Our Ref: HSR/1/9
Head Office Circular NP/063/19
3rd June 2019
ALL REGIONAL COUNCILS
Rail Industry Million Hour Challenge
The rail industry has recently announced the five-year Million Hour Challenge, which aims to encourage staff to donate their time, energy and skill to help the Samaritans in their work supporting people in emotional crisis.
This matter was considered by the National Executive Committee who noted and adopted the following resolution:
We note the report on file and instruct the General Secretary to circulate this item to all Branches and Regional Councils.
The aims of the campaign are:
• To give one million hours in support of Samaritans
• Raise £2.5 million
• Reduce the stigma of mental health issues amongst employees and promote workplace cultures of wellbeing
• Promote a culture where it is normal to keep an eye out for colleagues
The Challenge is open to everyone in the industry, and one of the first organisations to have signed up to the Challenge is the RMT alongside Network Rail, Office of Rail and Road, Rail Delivery Group, Transport for London, Rail Safety and Standards Board, and other unions. Train operating companies are supporting the Challenge by promoting it to their staff.
Mental health is of particular concern in the rail industry where the rate of suicide in the workforce is 1.6 times higher than the UK average with 60% of workers have experienced mental health issues.
And research has shown that volunteering brings its own benefits with people enjoying improved mental health, physical well-being, a better work/life balance and a feeling of positivity and pride from helping others.
The Challenge was officially launched with an event at King’s Cross Station in London on 29th March 2019. Volunteers can get involved in a variety of ways, but to begin with everyone is encouraged to complete two online learning courses. Volunteers can also take an Active Listening course, which aims to provide the knowledge and confidence to start a conversation with someone who needs someone to talk to.
Ruth Sutherland, Chief Executive Officer of Samaritans, said:
“Whenever I meet anyone from the rail industry, they tell me how proud they are of the work we do together to prevent suicide. And often they say, ‘But, I’d like to do something more’
The Million Hour Challenge will allow Samaritans to make an even bigger impact in suicide prevention, as well as bring the benefits of volunteering to many more people, in new and imaginative ways.
When you give to others, it makes you feel good. People who volunteer through work are happier, healthier and likely to be more engaged with their employer - coming to work has even more purpose. We’re delighted to be working with trusted partners to innovate through this ground-breaking initiative in corporate volunteering.”
Mick Cash, General Secretary RMT, said:
"RMT recognises the important work of the Samaritans and the importance of promoting a culture within the rail industry where mental health issues are no longer stigmatised. The stress on front line rail staff continues to increase and the entire industry needs to face up to that fact and provide the support and resources required to address the impact right down to the very local level. No one should be left to feel isolated and alone."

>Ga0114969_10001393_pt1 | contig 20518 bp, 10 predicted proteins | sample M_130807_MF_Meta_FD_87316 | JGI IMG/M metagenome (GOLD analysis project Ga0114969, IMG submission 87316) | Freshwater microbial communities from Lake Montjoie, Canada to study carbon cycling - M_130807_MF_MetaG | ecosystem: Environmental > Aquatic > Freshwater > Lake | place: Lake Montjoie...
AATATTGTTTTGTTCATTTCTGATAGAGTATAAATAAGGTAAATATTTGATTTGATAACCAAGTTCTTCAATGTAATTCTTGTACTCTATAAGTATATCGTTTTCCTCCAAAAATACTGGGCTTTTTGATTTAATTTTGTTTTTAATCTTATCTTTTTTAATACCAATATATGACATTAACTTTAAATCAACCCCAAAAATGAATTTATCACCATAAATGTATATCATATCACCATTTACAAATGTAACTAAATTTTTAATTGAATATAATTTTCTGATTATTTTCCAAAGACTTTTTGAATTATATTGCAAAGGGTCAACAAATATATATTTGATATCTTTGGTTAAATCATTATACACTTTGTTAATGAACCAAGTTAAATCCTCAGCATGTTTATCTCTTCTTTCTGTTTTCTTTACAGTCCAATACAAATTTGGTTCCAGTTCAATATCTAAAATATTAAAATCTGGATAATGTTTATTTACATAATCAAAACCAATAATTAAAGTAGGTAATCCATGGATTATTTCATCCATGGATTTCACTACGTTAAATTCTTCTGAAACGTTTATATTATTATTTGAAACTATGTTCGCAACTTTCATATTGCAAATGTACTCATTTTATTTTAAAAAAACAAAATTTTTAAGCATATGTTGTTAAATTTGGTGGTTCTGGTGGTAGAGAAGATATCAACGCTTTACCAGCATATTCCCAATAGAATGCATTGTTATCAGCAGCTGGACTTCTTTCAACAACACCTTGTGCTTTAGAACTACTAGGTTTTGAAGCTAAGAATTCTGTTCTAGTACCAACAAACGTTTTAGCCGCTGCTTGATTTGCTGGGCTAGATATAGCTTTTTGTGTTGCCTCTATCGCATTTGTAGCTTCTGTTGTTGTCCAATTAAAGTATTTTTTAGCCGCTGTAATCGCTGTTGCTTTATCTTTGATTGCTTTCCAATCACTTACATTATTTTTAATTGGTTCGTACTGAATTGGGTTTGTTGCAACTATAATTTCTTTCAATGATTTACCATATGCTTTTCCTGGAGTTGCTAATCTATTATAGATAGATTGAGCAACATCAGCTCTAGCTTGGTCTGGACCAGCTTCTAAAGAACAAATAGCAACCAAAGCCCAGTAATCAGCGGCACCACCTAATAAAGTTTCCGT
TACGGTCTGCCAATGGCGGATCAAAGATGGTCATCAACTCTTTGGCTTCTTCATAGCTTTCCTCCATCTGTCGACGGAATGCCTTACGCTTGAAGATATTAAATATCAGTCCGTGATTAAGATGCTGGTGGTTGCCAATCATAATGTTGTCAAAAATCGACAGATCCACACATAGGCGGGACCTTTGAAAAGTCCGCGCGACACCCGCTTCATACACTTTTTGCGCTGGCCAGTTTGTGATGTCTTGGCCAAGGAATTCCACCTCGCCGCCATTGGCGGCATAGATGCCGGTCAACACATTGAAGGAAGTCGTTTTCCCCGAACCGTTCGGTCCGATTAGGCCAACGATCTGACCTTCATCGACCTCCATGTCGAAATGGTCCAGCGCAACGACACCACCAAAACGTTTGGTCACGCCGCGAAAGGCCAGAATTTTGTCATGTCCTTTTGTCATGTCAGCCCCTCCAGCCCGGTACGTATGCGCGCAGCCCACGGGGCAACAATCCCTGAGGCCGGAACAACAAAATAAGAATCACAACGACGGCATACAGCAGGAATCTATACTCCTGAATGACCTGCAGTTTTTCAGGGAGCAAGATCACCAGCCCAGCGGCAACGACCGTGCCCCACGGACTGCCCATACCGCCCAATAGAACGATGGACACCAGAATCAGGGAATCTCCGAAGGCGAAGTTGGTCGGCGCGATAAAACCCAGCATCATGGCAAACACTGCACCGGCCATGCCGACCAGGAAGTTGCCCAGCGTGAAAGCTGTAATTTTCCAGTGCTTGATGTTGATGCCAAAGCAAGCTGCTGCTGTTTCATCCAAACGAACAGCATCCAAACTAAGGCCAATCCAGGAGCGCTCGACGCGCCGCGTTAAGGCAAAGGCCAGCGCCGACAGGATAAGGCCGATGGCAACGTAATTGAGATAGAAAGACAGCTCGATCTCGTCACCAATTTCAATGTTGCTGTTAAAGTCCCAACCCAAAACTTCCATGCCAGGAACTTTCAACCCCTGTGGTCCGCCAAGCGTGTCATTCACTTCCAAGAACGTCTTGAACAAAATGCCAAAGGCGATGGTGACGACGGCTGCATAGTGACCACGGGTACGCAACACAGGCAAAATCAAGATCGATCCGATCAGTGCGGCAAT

Ian Prosser, HM Chief Inspector of Railways, ORR Director of Safety, and sponsor of the Million Hour Challenge said:
“We can build on the success of the partnership between the rail industry and the Samaritans further through the Million Hour Challenge which will encourage volunteering from across the whole sector.
This will not only help the Samaritans as they seek to cope with increased demand for their vital services but will also be beneficial for the mental health of all of us in the sector who volunteer our time, not least by encouraging us to talk with each other, and the wider community, about the issues involved.”
The RMT have been at the front of a drive to get employers and regulators to improve their approach to mental ill-health during recent years and believe the full effects on workers are still not fully assessed or understood and that the rail industry’s approach is sometimes seen as little more than a sticking plaster approach. There is still too much stigma attached to mental ill-health that means workers are more likely to bury problems rather than have confidence in local management to be able to deal with their problems in a sensitive and proactive manner.
The Million Hour Challenge should assist the RMT’s agenda to get the industry to take these issues more seriously. We shall shortly be publishing a new campaign document setting out what we believe will be rail industry minimum standards for tackling the scourge of mental ill health.
Full details of the scheme and how to get involved in the million-hour challenge are available at: